Electrode potentials and the feasibility of reaction
The amount of copper in brass can be found as follows:
· react a known mass of the brass with concentrated nitric acid (in the fume cupboard);
· make the resulting solution to a known volume;
· pipette a known volume of the solution into a conical flask;
· add sodium carbonate solution drop by drop until a hazy precipitate appears, and then add dilute ethanoic acid until the precipitate just disappears;
· add an excess of 10% potassium iodide solution;
· titrate the liberated iodine with standard sodium thiosulphate solution.
There are three redox processes in this scheme: the oxidation of copper to copper(II) ions with concentrated nitric acid; the reduction of copper(II) ions to solid copper(I) iodide; the reduction of the liberated iodine to iodide ions with thiosulphate ions.
Standard electrode potentials are widely used to predict the feasibility of redox processes. In general if the electrode potential for the reaction is positive, it is regarded as being feasible. However, the over-riding conditions that affect this statement are often forgotten, namely:
· The value of Eo says something about the feasibility of the reaction under standard conditions only;
· The value of Eo says something about the feasibility of the reaction, but does not say anything about the rate of the reaction.
The value of Eo is related to the equilibrium constant for the reaction. What a positive value says is that the equilibrium constant K is greater than 1, a negative value of Eo says that it is less than 1.
Consider the three redox reactions mentioned but under standard conditions rather than those used in the experiment. My favoured method of finding overall Eo values for reactions is to turn round one of the reduction half-reactions and change the sign of its Eo, then add the two half reactions so as to get the overall reaction and its Eo. The purists who function only in terms of reduction potentials, and those adherents of the clockwise or anticlockwise rule (whatever they are), will not like this method. Too bad. It always gives the right answer.
Two feasible reactions....
The reaction of nitric acid and copper metal.
So the reaction is feasible under standard conditions. The actual conditions are far from standard, but both work to make the reaction even more feasible, i.e. to drive the reaction to the right. The concentration of H+ ions in concentrated nitric acid is some 10 times that of the standard conditions; and the NO2 is lost as a gas, so this pulls the equilibrium over to the right-hand side.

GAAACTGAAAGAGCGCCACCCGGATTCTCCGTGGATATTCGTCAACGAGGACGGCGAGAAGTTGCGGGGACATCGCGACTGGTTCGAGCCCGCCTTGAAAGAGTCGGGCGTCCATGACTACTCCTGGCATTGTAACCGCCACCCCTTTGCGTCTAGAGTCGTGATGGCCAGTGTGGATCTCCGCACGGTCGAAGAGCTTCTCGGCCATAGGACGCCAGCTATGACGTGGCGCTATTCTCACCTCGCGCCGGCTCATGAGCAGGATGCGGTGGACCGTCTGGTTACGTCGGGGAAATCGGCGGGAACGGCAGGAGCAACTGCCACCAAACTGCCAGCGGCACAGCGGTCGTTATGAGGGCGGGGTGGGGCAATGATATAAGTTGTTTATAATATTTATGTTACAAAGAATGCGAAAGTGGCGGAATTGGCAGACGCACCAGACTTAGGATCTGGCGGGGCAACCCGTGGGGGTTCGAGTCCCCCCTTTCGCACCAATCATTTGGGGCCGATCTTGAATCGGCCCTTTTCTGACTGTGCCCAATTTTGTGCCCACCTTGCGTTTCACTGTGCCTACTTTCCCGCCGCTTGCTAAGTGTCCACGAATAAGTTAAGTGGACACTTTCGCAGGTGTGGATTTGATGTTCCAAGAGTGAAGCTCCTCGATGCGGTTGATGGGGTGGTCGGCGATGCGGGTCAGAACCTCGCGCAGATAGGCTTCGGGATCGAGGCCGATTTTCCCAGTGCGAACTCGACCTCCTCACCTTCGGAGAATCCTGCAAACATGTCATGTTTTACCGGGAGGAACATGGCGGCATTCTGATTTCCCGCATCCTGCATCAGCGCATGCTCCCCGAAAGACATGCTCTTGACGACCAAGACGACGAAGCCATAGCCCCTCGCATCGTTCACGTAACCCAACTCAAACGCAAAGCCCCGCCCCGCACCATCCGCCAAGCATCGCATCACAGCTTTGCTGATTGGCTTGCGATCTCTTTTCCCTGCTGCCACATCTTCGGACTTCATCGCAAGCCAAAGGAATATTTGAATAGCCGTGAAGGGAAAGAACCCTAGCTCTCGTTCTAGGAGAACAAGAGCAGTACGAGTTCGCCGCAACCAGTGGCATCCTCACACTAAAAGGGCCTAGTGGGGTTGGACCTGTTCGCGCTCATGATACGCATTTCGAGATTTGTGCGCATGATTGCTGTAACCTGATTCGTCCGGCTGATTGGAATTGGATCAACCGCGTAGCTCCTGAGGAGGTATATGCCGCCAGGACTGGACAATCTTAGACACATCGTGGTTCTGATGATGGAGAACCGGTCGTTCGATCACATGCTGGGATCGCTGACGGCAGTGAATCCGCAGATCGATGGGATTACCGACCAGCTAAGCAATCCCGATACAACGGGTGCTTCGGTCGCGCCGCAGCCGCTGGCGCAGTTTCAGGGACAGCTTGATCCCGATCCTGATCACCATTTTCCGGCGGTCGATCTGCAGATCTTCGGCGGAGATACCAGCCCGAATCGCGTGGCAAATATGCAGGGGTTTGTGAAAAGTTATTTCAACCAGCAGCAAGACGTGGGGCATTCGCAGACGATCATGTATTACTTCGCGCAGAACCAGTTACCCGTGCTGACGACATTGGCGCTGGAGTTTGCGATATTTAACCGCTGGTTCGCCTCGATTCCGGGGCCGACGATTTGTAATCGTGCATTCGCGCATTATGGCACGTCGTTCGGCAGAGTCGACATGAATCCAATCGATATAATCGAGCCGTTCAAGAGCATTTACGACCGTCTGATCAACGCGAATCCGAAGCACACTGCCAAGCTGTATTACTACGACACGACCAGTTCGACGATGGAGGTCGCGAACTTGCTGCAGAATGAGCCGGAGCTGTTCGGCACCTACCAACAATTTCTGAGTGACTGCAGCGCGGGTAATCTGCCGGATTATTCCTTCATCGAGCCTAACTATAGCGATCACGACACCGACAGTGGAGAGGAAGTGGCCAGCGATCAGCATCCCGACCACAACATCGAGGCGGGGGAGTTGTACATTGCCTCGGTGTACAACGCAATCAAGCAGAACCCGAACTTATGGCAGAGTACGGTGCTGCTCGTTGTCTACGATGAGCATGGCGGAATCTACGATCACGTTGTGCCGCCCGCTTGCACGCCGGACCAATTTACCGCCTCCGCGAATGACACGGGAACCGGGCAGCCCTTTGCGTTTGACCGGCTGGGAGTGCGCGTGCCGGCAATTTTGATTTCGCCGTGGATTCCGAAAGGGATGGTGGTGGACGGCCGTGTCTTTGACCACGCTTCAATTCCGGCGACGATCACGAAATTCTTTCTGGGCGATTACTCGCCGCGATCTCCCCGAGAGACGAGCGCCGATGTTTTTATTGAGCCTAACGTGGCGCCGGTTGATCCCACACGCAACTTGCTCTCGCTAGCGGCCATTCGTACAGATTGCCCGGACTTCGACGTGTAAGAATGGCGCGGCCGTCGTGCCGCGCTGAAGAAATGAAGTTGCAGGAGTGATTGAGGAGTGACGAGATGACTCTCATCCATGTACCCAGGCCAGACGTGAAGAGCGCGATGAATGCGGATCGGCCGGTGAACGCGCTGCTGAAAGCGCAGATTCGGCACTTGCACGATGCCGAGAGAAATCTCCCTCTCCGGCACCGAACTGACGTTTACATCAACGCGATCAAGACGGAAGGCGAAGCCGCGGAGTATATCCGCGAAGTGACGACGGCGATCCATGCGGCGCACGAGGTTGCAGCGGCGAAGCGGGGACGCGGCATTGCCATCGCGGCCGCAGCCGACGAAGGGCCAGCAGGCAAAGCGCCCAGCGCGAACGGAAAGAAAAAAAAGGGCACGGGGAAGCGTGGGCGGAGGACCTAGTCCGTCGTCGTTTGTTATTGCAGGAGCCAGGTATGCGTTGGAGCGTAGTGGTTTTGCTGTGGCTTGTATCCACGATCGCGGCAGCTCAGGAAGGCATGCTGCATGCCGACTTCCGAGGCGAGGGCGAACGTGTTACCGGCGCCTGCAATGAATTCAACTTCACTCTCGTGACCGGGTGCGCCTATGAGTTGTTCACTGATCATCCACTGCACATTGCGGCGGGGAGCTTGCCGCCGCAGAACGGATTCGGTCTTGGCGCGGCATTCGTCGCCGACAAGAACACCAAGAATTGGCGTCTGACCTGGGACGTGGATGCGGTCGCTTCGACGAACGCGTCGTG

The reaction of sodium thiosulphate with iodine. This is the titration reaction:
The reaction is feasible under standard conditions; again the conditions are not standard, in particular the concentration of the thiosulphate ion is low, but the difference is not enough to prevent the reaction from occurring.
...and one that apparently isn't.
The reaction of iodide ions with copper(II) ions. This is the reaction that liberates the iodine for titration: it is
Cu2+ (aq) + 2I – (aq) → CuI(s) + ½ I2(aq)
The reaction is not spontaneous under standard conditions – but it does occur in this analytical method, and very quickly too.
The value of Eo can be used to give the equilibrium constant for the reaction, and it comes to around 10 – 7. This is very small, and indicates little reaction. But this is under standard conditions. The factor that makes the reduction reaction possible is the fact that Cu+ is not in solution at a concentration of 1 mol dm – 3 , indeed is not in solution at all.
Copper(I) iodide is an extremely insoluble solid. The equilibrium constant for the reaction
Cu+ (aq) + I – (aq) ⇔ CuI (s)
is around 1012. Thus as soon as any Cu+ appears it immediately precipitates, and this is sufficient to drive the reaction over to the right hand side. Indeed it is not hard to show that the equilibrium constant for the production of solid copper(I) iodide as distinct from copper(I) under standard conditions is of the order of 105. This reaction is complete by anyone's standards, and certainly is complete enough for the reaction to be used in quantitative analysis.
So beware; the unthinking use of standard electrode potentials can give highly misleading information about reactions that are not under standard conditions.
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© JRG Beavon 2016